Tundra Biome Project

By: Destiny McMillan & Kimesha Martin

Tundra Biome

The Tundra Biome is the coldest of all biomes. It is noted for its frost molded landscapes, extremely low temperatures, little precipitation, poor nutrients, and short growing seasons. The two major nutrients are nitrogen and phosphorus.

Tundra is separated into two types : Arctic Tundra and Alpine Tundra.

Characteristics of Tundra

  • Extremely cold climate
  • Low biotic diversity
  • Simple vegetation structure
  • Limitation of drainage
  • Short season of growth and reproduction
  • Energy and nutrients in the form of dead organic material
  • Large population oscillations

Arctic Tundra

Arctic tundra is located in the northern hemisphere, encircling the north pole and extending south to the coniferous forests of the taiga. The arctic is known for its cold, desert-like conditions. The growing season ranges from 50 to 60 days. The average winter temperature is -34° C (-30° F), but the average summer temperature is 3-12° C (37-54° F) which enables this biome to sustain life. There are about 1,700 kinds of plants in the arctic and subarctic, and these include:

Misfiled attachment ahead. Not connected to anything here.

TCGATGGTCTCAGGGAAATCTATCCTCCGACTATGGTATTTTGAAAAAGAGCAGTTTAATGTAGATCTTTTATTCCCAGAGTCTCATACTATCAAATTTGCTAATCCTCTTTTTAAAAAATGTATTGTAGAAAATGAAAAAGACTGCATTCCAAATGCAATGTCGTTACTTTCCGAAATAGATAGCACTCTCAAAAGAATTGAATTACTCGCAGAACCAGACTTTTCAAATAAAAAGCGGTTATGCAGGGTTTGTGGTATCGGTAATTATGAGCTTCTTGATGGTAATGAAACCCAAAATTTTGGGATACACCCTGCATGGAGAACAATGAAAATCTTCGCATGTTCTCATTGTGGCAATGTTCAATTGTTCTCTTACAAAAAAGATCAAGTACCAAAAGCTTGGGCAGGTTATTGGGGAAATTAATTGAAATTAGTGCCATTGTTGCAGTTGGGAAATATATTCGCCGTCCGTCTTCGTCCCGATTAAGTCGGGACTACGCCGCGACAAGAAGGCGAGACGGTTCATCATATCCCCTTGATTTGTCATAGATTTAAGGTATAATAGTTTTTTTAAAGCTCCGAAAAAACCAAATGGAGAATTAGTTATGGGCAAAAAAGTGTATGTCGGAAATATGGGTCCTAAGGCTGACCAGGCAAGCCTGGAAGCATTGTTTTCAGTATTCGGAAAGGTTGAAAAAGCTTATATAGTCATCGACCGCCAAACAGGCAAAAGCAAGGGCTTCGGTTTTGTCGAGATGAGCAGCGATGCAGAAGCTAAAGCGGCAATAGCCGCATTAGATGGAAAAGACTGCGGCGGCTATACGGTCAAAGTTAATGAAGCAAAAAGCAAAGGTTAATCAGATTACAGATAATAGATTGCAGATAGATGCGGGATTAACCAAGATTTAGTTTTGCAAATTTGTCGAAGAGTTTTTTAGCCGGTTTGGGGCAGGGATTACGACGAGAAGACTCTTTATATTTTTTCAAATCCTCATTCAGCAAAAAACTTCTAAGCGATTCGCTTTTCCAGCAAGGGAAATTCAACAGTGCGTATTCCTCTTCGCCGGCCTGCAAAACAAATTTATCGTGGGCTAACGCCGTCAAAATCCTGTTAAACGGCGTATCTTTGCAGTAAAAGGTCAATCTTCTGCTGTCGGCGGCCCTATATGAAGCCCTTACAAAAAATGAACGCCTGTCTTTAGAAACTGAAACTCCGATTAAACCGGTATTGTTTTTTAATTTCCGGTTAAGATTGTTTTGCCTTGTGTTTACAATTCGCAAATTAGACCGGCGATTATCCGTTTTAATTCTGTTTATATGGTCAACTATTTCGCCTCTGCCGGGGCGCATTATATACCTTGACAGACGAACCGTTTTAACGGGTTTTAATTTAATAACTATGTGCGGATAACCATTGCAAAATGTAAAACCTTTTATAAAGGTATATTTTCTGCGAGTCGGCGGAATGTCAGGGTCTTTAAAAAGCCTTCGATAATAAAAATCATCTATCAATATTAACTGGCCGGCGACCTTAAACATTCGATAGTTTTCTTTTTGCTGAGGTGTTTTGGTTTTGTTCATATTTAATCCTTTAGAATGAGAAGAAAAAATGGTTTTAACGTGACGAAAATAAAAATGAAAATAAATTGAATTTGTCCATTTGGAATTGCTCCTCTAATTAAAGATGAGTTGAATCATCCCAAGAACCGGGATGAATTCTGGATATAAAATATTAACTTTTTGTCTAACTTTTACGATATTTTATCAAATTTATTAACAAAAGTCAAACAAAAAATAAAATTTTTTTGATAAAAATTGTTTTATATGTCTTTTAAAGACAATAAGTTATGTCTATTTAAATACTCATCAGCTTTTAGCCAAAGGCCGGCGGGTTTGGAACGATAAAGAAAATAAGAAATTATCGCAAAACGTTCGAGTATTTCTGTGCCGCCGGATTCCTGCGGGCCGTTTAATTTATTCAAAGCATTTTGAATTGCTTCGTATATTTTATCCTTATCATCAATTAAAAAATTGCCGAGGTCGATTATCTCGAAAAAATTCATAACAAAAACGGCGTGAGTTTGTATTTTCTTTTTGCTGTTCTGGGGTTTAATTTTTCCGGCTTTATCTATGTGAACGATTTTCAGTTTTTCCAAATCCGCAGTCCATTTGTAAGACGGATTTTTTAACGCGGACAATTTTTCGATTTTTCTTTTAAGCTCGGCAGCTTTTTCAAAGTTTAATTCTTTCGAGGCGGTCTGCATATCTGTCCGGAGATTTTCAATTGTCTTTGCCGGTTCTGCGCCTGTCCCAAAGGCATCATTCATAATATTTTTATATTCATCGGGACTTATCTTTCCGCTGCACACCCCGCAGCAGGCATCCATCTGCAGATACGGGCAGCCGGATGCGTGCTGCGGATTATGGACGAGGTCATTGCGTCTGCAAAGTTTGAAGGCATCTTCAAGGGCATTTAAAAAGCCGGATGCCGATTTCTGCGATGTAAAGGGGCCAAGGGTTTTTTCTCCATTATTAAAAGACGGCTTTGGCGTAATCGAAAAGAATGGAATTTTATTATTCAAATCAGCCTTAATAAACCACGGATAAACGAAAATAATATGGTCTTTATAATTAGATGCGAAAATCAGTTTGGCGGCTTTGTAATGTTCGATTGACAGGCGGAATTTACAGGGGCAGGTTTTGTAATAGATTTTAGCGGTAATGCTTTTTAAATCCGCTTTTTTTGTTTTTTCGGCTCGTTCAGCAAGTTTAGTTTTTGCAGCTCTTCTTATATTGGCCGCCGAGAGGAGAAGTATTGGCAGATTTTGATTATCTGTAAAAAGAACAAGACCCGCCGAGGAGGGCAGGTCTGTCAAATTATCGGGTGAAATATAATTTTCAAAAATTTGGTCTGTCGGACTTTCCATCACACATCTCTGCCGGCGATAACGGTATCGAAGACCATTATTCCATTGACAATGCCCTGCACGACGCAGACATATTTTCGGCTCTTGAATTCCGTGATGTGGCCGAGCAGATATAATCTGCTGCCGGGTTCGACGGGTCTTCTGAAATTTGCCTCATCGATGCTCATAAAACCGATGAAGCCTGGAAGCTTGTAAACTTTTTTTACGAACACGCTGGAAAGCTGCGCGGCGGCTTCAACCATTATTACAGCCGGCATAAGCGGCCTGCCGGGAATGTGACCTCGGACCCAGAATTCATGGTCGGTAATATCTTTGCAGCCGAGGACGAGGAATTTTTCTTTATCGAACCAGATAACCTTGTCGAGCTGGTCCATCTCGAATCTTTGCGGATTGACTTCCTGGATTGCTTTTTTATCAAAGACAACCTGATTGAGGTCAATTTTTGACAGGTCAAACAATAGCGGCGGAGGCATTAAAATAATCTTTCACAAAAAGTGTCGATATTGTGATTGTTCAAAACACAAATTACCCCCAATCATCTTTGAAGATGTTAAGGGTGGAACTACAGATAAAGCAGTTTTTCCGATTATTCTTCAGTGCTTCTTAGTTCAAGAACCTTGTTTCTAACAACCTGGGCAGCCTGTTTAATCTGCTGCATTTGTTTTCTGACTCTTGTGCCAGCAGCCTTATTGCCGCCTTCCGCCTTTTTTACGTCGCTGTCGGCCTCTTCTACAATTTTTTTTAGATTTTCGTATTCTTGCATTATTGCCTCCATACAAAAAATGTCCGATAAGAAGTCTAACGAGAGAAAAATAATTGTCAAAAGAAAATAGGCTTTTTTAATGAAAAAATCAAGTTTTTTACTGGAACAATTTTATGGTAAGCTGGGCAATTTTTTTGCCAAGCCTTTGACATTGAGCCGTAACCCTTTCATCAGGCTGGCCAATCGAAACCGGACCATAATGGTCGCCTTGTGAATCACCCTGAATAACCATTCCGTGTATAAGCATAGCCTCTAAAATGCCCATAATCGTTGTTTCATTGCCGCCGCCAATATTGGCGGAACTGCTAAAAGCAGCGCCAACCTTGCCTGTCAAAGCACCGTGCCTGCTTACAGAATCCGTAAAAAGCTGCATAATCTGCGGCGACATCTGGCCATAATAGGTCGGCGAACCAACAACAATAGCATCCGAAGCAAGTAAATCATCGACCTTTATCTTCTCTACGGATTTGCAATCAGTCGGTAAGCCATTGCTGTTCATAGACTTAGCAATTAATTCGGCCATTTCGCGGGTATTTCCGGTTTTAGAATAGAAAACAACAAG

• low shrubs, sedges, reindeer mosses, liverworts, and grasses
  • 400 varieties of flowers
  • crustose and foliose lichen

Alpine Tundra

Alpine tundra is located on mountains throughout the world at high altitude where trees cannot grow. The growing season is approximately 180 days. The nighttime temperature is usually below freezing. Unlike the arctic tundra, the soil in the alpine is well drained. The plants are very similar to those of the arctic ones and include:

  • tussock grasses, dwarf trees, small-leafed shrubs, and heaths
Animals living in the alpine tundra are also well adapted:
  • Mammals: pikas, marmots, mountain goats, sheep, elk
  • Birds: grouse like birds
  • Insects: springtails, beetles, grasshoppers, butterflies